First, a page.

In his May 5, 2007, radio address to the nation, Bush said this:
If radicals and terrorists emerge from this battle with control of Iraq, they would have control of a nation with massive oil reserves, which they could use to fund their dangerous ambitions and spread their influence. The al Qaeda terrorists who behead captives or order suicide bombings would not be satisfied to see America defeated and gone from Iraq. They would be emboldened by their victory, protected by their new sanctuary, eager to impose their hateful vision on surrounding countries, and eager to harm Americans.
Nice rhetoric, but Pentagon war games show an entirely different result.
If U.S. combat forces withdraw from Iraq in the near future, three developments would be likely to unfold. Majority Shiites would drive Sunnis out of ethnically mixed areas west to Anbar province. Southern Iraq would erupt in civil war between Shiite groups. And the Kurdish north would solidify its borders and invite a U.S. troop presence there. In short, Iraq would effectively become three separate nations.
That was the conclusion reached in recent "war games" exercises conducted for the U.S. military by retired Marine Col. Gary Anderson. "I honestly don't think it will be apocalyptic," said Anderson, who has served in Iraq and now works for a major defense contractor. But "it will be ugly."
Got it? The Pentagon's own war games do not predict that Al Qaeda will take over Iraq as George Bush warns. It is, in fact, completely impossible for an organization of 5,000-10,000 individuals to take over a fractious and large country of 26 million people like Iraq.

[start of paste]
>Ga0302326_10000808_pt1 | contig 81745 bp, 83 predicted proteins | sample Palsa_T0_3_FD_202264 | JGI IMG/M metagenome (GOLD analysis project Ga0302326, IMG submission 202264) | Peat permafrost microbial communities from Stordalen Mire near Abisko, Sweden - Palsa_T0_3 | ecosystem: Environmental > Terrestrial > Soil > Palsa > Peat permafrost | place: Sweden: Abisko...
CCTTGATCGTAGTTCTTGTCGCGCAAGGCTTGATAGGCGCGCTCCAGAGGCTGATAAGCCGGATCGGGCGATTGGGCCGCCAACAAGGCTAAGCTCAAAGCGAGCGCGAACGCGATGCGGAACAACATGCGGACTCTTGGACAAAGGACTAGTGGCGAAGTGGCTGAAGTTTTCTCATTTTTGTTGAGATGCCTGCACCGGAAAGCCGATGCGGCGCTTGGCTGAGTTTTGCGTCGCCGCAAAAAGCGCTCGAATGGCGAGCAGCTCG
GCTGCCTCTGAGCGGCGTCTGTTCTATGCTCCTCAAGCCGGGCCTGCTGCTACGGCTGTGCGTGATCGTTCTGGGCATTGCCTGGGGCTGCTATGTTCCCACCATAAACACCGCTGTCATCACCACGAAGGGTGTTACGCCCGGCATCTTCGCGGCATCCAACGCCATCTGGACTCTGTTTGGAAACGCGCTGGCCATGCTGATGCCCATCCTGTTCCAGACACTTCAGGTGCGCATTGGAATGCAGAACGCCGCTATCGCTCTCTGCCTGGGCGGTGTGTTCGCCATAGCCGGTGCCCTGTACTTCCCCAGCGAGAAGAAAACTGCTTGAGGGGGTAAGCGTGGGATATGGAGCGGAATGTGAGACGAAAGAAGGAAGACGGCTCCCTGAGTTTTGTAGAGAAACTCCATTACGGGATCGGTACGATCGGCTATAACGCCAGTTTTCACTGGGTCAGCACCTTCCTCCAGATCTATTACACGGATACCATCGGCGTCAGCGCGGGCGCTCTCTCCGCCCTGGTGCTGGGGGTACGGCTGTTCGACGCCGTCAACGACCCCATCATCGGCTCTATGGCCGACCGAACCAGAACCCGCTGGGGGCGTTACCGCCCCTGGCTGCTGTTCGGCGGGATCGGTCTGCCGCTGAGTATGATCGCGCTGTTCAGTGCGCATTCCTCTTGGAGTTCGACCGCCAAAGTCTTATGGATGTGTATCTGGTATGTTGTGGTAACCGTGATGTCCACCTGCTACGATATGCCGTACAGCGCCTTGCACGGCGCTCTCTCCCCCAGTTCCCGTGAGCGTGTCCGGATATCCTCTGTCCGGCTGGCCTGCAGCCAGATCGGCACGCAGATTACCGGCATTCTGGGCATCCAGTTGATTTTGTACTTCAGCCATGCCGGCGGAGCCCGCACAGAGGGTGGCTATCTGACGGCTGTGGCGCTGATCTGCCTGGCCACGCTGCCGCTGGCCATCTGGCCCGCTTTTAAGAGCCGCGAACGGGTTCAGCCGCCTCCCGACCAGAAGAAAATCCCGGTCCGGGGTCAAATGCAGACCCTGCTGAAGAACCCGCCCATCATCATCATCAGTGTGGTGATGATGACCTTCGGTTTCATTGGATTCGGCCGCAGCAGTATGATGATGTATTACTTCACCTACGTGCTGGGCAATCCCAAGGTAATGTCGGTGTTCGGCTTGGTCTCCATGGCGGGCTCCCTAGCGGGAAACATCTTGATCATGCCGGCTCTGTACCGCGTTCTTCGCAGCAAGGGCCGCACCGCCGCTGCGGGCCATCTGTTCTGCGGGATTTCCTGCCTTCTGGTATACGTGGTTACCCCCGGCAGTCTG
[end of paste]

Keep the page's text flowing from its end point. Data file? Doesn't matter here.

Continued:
Al Qaeda is just one out of a dozen or so Sunni militant groups that operate in the Sunni areas of Iraq. They do not enjoy the allegiance of all these groups and as recent events in Anbar province demonstrated there is a lot of anti-Al Qaeda sentiment among Iraq's Sunnis. The so-called Islamic State of Iraq which is creating most of the trouble in Iraq, includes not only those who call themselves "Al Qaeda in Iraq" but also these groups:
- Conquering Army (Jeish al-Fatiheen)
- Soldiers of the Prophet Muhammad (Jund al-Sahaba)
- Brigades of Monotheism
- Katbiyan Ansar Al-Tawhid wal Sunnah
- Tenzheem Qa'adah al-Jihad
- Jeish al-Taiifa al-Mansoura
- Saray al-Jihad Group
- al-Ghuraba Brigades
- al-Ahwal Brigades
Not to mention a variety of Sunni clans. It's clear that Al Qaeda in Iraq fights alongside these groups but the fact that they felt it necessary to invent a fictional Iraqi and claim he was their leader demonstrates the vulnerability of their position.
Once Al Qaeda figures out how to subdue or wipe out all these groups, then they have the formidable Islamic Army in Iraq which is made up of former Baathists to deal with. Once they kill all the Baathists they will have to deal with the 1920 Revolution Brigades which is a Sunni insurgent group now supported by the US. After killing them off, they can concentrate on wiping out all of the Sunni tribes that have similarly allied with the US in order to eradicate Al Qaeda.
Having completed the destruction of all these groups, Al Qaeda can then turn their attention to the far larger and much more numerous Shiite militias of the Mahdi Army, Badr Brigades, the regular Iraqi army, scores of Iranian Revolutionary Guard, and, last but not least, the Kurdish peshmerga.
There are a lot of things to worry about with regard to Al Qaeda but the idea of them taking over Iraq isn't one of them. Stop lying to the American people about this Mr. President.
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